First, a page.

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    Interview with Uemura Haruki (president of Kodokan, olympic judo champion)

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    noboru

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    Interview with Uemura Haruki (president of Kodokan, olympic judo champion)

    Post by noboru on Wed Oct 26, 2016 12:00 am

    http://judotalk.com/profiles/blogs/judo-news-day-3-results-grand-slam-tokyo-2014

    This last day of competition was the occasion to meet with Mr. UEMURA Haruki, Olympic and World Champion and President of the Kodokan, where Judo was created by Professor Kano Jigoro in 1882.



    Mr. UEMURA, could you describe what is Kodokan today?

    Judo was created in 1882 by Professor Kano Jigoro. Since then, dozens of thousands of people studied and spread judo around the world. Today, I think that the Kodokan has a big responsibility to help spreading 'proper judo' throughout the five continents. If I look at the number of judoka who do judo, from small children to elders, I think that we don't have only to focus on the top level and to see judo as a fantastic Olympic sport, but we also have to stick to our common roots and to develop Randori (practice) and Kata.

    Today and as it has been the case for many decades, the Kodokan is ready to welcome people from around the world. (right, Kano Jigoro's Judogi)



    In 2014, we have for instance started a new programme called 'Youth Camp' to welcome children. Any country is able to participate. During these Youth Camps, the children can discover the Japanese culture like the KIMONO (traditional dress) or even the Kendo. We want them to have a good taste of Judo and to have a better idea of what is, according to us, 'proper judo'. This will continue on in 2015 and every year.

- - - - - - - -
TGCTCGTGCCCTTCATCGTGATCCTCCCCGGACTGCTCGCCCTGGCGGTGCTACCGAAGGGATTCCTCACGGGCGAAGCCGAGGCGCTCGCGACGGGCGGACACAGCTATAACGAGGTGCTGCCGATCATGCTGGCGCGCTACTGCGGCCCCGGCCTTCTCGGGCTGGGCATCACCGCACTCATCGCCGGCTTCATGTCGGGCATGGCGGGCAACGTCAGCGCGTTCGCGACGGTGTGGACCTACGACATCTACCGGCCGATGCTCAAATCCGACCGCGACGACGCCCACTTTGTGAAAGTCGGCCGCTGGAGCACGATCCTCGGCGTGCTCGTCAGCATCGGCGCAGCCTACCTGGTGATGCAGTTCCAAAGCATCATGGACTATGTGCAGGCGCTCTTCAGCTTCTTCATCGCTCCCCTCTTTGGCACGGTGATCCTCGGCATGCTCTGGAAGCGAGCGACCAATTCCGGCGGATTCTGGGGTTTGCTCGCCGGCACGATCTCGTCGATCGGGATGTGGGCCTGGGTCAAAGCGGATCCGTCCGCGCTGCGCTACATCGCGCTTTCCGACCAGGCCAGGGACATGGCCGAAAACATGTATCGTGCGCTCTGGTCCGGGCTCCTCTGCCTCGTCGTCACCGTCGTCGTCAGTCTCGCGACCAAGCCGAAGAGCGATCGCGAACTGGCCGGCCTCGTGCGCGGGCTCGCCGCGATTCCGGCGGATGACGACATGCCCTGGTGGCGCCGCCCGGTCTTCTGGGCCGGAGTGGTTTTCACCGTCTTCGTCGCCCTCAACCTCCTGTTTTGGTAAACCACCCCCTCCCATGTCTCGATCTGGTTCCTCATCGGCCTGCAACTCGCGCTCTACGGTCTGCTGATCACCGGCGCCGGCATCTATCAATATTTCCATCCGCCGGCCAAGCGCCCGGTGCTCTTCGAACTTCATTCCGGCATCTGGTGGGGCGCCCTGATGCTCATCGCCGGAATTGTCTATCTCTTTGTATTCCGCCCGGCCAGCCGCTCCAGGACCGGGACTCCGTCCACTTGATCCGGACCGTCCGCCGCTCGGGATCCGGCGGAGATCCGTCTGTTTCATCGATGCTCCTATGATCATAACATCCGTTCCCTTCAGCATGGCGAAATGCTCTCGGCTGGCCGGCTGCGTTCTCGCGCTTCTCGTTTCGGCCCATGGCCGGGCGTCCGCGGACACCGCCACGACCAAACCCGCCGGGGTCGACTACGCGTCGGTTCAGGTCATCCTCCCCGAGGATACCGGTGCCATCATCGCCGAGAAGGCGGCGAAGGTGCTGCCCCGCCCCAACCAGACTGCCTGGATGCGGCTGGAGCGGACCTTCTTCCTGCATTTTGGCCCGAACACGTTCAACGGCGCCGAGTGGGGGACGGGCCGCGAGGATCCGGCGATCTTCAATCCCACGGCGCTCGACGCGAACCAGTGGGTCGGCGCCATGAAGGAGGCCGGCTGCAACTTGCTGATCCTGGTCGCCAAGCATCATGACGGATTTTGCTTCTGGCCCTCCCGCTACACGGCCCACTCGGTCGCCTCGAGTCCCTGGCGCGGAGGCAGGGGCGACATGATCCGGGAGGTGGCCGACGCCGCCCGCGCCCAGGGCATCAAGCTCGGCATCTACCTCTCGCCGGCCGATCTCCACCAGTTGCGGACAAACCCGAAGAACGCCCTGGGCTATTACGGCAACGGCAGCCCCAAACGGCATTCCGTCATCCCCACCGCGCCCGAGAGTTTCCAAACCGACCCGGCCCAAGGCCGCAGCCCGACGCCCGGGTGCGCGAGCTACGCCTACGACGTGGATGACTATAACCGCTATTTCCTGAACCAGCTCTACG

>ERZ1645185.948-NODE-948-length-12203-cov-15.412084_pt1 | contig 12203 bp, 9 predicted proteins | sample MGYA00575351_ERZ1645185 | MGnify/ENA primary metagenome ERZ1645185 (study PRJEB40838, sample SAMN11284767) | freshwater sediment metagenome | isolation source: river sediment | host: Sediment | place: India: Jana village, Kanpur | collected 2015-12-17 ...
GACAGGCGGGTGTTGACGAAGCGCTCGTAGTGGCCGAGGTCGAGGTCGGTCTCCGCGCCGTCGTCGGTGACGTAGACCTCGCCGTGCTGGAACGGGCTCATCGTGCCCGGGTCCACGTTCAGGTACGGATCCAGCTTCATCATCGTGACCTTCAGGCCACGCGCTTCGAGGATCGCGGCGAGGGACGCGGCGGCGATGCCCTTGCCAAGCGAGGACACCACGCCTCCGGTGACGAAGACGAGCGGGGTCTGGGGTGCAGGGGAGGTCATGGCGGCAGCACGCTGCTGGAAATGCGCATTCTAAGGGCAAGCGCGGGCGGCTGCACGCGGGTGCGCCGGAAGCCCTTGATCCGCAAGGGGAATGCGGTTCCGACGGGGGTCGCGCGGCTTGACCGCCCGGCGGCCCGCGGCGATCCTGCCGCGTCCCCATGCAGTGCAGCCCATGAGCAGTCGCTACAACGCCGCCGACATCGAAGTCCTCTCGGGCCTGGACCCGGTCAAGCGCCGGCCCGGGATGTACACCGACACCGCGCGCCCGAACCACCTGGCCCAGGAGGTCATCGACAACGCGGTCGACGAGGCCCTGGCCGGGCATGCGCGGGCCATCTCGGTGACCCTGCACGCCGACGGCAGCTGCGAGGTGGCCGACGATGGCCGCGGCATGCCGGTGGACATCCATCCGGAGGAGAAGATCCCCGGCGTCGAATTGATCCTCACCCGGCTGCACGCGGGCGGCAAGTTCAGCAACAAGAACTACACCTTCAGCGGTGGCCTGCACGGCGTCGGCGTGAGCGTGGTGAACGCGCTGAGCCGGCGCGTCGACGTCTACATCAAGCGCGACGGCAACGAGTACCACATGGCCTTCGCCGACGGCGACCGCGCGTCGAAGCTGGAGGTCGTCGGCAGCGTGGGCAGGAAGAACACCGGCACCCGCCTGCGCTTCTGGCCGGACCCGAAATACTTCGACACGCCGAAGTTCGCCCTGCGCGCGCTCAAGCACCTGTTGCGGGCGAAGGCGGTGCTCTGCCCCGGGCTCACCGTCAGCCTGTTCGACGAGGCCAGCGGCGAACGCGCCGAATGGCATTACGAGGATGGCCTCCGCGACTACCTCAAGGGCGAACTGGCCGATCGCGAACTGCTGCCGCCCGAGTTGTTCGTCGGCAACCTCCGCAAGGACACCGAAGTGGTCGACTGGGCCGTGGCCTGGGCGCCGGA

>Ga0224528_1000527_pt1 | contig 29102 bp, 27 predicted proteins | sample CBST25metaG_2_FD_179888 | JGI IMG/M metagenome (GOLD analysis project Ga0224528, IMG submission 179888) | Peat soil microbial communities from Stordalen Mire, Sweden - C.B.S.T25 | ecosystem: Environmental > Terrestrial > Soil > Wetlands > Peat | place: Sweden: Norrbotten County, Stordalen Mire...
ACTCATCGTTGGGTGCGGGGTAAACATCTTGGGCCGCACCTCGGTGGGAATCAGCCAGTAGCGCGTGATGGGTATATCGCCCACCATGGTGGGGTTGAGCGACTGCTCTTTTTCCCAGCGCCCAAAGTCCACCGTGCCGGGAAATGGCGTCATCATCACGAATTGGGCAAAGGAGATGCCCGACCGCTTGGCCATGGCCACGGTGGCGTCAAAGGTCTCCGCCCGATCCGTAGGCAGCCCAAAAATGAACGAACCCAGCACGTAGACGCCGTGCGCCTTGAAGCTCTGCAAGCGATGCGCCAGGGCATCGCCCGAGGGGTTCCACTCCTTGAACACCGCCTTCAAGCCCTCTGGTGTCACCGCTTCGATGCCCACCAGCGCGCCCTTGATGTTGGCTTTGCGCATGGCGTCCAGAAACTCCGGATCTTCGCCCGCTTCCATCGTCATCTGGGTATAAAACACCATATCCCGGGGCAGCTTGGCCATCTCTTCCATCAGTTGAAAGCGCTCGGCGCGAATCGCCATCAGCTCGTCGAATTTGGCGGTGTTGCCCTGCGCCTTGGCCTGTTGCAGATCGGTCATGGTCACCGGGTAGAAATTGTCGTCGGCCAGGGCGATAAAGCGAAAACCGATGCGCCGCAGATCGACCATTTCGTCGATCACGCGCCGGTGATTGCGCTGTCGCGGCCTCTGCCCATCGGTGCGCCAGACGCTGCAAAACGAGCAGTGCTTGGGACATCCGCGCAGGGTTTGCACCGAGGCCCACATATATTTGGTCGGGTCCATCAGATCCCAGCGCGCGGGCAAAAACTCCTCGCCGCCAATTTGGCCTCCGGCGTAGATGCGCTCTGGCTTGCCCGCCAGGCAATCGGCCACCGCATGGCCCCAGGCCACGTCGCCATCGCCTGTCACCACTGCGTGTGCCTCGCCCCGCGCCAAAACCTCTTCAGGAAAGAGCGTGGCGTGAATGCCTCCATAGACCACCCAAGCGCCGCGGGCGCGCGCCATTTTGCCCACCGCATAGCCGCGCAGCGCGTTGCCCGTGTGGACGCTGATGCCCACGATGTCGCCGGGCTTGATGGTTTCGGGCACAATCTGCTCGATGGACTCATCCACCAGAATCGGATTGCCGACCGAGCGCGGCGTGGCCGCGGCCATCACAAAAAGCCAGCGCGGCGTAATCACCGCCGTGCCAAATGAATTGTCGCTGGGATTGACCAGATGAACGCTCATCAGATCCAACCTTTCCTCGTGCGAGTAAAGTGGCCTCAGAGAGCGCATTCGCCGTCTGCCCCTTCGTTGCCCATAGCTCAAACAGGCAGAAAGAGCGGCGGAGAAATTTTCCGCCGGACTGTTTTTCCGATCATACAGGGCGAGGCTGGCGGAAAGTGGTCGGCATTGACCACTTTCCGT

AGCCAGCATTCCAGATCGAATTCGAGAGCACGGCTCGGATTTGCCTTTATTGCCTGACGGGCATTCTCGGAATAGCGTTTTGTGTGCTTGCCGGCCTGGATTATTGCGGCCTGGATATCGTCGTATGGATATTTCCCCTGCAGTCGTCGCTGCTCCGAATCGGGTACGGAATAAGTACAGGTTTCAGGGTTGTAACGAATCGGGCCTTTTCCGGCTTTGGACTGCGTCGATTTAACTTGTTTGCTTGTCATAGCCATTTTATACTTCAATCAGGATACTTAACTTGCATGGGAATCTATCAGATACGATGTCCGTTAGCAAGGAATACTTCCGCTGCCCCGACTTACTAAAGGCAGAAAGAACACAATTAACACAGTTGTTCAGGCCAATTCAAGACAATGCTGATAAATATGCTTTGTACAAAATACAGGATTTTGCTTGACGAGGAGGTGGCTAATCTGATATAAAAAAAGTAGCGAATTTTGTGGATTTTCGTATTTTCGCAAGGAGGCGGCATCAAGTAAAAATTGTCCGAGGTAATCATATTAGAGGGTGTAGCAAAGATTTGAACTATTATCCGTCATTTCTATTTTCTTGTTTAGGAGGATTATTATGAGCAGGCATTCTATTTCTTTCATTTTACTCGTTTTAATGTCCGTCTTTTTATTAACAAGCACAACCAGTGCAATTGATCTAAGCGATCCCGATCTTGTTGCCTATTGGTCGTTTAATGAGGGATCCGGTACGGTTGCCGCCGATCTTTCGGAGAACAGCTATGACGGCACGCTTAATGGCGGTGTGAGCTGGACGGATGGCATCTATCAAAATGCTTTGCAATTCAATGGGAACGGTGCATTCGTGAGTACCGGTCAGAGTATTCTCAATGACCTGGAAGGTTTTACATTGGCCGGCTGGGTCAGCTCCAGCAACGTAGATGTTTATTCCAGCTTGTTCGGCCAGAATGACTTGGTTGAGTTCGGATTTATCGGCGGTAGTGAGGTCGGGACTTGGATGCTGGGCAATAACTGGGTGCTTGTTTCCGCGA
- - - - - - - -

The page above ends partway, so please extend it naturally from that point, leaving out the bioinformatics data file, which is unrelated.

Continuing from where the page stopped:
Mr. UEMURA, could you explain to us, what is proper judo?
    You know that judo is based on strong principles. Technically speaking those are tsukuri-kuzushi-kake gathered into the RIAI concept (unbalancing the opponent - fitting or entering - execution). Judo is also based on the principle of 'maximum efficiency, minimum effort' (seiryoku zen'yō). It means that we must use what we have, the main target being to improve ourselves and through the practice of Judo to study the respect for others. Talking about 'proper judo' means that we are trying and willing to spread Professor Kano's words: 'Judo is the way in order to use your body power.' Through Judo practice (attack and defense) we can improve the technique but also the spirit and through judo practice we contribute to improve the humanity and we help the development of the society.

    Everything starts from the judo spirit and in judo everything starts with the bow to show respect and appreciation to the opponent or the partner. For instance, if one judoka doesn't properly bow or doesn't have a proper judogi, this is against the spirit of judo. Proper judo is to grip your opponent and then use the technique plus the power and the spirit to overcome him or her. Fighting is not only about technique and spirit but it is also about how the humanity and the world go.

    Through judo training we try our best to reach our goals and for that we have to show respect to the teacher, to the dojo. Judo started in Japan and in the Kodokan. But today Judo is not any more a Japanese activity. It is part of the worldwide culture and Kodokan is not only meant to represent Japan. We are open to the world and we are happy to welcome anybody who is interested.


    The Kodokan Museum

    For instance, at the Kodokan, we have a museum, which objective is to display the judo history to the world. In judo, we have also many kata and the history shows that there are even more kata to be taught. That's what we want to offer to the next generations. Next year, we will also publish a judo dictionary.